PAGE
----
The guy, who might have been outfitted to hang out at the Battery, was wielding a sledgehammer with which he was energetically smashing some plastic objects into smithereens. REALLY CREATIVE DESTRUCTION, the magazine’s headline screamed in letters as black as the dude’s goatee and glasses.8 One doesn’t need to be a semiotician to grasp the significance of seeing this picture—with its “move fast and break things” message—in Rochester, of all places. Much of Rochester’s industrial economy had itself been smashed into smithereens over the last twenty-five years by a Schumpeterian hurricane of creative destruction. The significance of that magazine cover was, therefore, hard to miss: the sledgehammer mirrored the destructive might of the digital revolution; while the plastic objects being destroyed represented the broken city itself.

Noblesse oblige, after all, can’t be legislated. As critics like Tim Wu have argued, the answer lies in our new digital elite becoming accountable for the most traumatic socioeconomic disruption since the industrial revolution. Rather than thinking differently, the ethic of this new elite should be to think traditionally. Rather than seceding to Burning Man or Mars, this plutocracy must be beamed back down to earth. “Move fast and break things” was the old hacker ethic; “you break it, you own it” should be the new one. Rather than an Internet Bill of Rights, what we really need is an informal Bill of Responsibilities that establishes a new social contract for every member of networked society. Silicon Valley has fetishized the ideals of collaboration and conversation. But where we need real collaboration is in our conversation about the impact of the Internet on society.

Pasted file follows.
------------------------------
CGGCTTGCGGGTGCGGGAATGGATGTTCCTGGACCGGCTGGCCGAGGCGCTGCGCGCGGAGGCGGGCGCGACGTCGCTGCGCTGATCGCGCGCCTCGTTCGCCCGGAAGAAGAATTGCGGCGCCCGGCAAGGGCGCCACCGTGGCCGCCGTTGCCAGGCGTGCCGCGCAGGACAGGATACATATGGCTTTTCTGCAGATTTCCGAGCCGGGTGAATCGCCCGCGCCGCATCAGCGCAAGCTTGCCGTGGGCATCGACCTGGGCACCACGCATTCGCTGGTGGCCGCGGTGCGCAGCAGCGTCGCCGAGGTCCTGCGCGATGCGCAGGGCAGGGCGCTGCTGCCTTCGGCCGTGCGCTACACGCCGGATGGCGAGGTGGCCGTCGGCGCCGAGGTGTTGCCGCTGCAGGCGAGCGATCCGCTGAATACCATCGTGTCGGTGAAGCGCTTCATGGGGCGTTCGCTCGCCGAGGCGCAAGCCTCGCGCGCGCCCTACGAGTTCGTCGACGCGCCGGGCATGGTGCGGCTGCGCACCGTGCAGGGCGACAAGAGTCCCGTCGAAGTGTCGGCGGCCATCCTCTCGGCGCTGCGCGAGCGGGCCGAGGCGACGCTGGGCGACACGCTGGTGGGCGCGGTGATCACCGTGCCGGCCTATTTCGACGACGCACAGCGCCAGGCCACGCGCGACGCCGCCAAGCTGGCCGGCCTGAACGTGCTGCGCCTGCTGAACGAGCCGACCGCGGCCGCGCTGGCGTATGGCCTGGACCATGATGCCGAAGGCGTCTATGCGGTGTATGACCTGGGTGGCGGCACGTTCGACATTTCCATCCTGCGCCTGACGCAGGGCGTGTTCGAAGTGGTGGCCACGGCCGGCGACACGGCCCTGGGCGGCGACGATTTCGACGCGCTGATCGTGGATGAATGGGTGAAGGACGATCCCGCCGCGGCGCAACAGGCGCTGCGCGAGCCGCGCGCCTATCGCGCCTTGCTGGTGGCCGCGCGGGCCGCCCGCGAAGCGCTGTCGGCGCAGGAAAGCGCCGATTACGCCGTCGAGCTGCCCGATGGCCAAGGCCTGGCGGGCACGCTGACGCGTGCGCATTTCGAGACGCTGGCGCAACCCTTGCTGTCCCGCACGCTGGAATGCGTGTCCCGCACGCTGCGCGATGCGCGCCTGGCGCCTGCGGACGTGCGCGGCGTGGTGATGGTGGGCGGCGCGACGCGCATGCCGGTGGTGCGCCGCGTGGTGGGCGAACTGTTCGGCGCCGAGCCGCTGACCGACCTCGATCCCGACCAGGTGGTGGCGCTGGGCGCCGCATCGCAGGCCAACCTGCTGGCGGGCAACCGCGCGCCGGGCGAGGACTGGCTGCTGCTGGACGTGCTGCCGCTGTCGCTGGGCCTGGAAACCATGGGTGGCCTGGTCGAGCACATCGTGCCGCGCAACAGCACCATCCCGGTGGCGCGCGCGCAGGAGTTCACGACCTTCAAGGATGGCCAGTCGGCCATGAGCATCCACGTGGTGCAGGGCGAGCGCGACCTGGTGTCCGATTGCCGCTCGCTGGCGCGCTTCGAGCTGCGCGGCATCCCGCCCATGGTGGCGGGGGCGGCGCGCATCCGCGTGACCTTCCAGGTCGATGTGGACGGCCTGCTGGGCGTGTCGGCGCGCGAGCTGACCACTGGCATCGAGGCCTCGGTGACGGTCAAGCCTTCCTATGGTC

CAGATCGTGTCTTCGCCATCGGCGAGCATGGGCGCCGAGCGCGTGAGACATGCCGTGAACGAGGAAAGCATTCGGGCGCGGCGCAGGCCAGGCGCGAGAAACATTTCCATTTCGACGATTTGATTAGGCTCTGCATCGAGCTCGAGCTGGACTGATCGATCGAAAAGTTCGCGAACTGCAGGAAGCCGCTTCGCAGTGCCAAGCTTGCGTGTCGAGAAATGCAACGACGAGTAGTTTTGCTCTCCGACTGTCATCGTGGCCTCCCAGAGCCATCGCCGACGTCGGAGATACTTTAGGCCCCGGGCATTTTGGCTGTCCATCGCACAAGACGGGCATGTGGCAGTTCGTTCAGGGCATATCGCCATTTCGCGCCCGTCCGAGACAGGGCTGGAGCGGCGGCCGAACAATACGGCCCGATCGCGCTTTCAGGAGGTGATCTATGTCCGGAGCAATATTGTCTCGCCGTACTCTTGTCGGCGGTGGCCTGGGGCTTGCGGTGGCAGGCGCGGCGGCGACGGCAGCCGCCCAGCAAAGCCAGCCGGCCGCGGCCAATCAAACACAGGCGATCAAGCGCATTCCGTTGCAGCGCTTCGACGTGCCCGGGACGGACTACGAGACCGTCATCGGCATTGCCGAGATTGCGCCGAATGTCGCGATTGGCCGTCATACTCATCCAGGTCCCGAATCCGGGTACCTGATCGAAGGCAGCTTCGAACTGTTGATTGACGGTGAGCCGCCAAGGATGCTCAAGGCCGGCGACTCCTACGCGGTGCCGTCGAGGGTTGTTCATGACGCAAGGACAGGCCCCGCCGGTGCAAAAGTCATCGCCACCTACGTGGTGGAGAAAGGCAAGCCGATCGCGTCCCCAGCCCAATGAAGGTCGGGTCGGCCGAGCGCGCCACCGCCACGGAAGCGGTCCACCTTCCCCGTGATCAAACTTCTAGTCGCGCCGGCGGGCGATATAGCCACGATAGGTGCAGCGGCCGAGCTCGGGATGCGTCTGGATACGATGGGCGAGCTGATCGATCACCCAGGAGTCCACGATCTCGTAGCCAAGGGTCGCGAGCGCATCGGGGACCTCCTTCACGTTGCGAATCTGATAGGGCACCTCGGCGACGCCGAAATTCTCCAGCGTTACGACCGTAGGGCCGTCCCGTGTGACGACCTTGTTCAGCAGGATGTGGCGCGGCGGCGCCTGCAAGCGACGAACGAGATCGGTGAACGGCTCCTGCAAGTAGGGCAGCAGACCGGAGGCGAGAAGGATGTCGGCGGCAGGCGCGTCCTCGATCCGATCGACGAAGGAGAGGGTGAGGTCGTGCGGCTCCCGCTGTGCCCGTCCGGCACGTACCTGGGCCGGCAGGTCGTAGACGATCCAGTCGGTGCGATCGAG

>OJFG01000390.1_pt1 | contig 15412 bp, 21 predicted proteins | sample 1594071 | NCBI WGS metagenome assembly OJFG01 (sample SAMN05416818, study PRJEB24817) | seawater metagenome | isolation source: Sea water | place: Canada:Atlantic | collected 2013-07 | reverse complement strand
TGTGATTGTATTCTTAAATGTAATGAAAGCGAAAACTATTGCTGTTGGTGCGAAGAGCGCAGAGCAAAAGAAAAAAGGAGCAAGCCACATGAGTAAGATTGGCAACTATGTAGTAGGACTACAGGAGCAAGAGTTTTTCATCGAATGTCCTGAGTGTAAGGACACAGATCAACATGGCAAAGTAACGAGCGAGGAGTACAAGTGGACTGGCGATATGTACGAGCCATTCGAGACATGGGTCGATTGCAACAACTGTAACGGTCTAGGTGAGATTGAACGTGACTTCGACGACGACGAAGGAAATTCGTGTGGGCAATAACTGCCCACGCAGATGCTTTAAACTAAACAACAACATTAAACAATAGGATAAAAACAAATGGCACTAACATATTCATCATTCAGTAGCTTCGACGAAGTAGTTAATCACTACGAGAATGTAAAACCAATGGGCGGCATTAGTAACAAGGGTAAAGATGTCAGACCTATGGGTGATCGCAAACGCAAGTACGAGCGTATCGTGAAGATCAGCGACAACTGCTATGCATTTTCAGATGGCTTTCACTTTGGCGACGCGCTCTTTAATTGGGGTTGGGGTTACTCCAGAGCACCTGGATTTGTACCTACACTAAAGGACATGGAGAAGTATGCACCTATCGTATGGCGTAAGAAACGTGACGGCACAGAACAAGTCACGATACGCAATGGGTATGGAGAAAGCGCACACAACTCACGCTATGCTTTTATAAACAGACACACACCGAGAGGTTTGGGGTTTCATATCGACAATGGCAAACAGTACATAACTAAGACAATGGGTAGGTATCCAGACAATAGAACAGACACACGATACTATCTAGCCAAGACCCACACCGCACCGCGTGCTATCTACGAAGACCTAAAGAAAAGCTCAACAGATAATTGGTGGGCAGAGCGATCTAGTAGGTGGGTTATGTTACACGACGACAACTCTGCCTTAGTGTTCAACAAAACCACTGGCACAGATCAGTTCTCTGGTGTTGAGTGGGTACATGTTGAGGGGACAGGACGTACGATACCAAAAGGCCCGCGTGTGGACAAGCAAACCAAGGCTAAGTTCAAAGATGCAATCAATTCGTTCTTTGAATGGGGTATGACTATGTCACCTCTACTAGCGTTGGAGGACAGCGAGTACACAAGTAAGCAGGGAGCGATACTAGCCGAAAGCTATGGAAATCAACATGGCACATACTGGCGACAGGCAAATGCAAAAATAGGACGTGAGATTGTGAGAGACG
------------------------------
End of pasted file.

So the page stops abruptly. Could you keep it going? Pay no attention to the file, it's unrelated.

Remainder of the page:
., August 16, 2012, inc.com/eric-markowitz/brilliant-failures/why-silicon-valley-loves-failures.html/1. 8 MIT Technology Review, September/October 2013, technologyreview.com/magazine/2013/09. The young entrepreneur featured on the cover was Ben Milne, the founder and CEO of a digital payments startup called Dwolla, who, the magazine claimed, was seeking to “demolish” the finance industry. Milne seems to think of himself as a big-time demolisher. On his own Instagram page, for example, he posted an image saying: “MOVE FAST AND BREAK THINGS.” instagram.com/p/epyqnEHQwg. 9 David Wills, Hollywood in Kodachrome (New York: HarperCollins, 2013), p. xiii. 10 Ibid. Kodachrome film was also used to make eighty Oscar winners of the Best Picture award. See Rupert Neate, “Kodak Falls in the Creative Destruction of the Digital Age,” Guardian, January 19, 2013, theguardian.com/business/2012/jan/19/kodak-bankruptcy-protection. 11 Ellen Gamerman, “I Snap Therefore I Am,” Wall Street Journal, December 13, 2013. 12 Ibid. 13 John Naughton, “Could Kodak’s Demise Have Been Averted?

 

pages: 270 words: 79,068

The Hard Thing About Hard Things: Building a Business When There Are No Easy Answers by Ben Horowitz

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Airbnb, business intelligence, cloud computing, financial independence, Google Glasses, hiring and firing, Isaac Newton, Jeff Bezos, Mark Zuckerberg, move fast and break things, new economy, nuclear winter, Peter Thiel, Productivity paradox, random walk, Ronald Reagan, Silicon Valley, six sigma, Steve Ballmer, Steve Jobs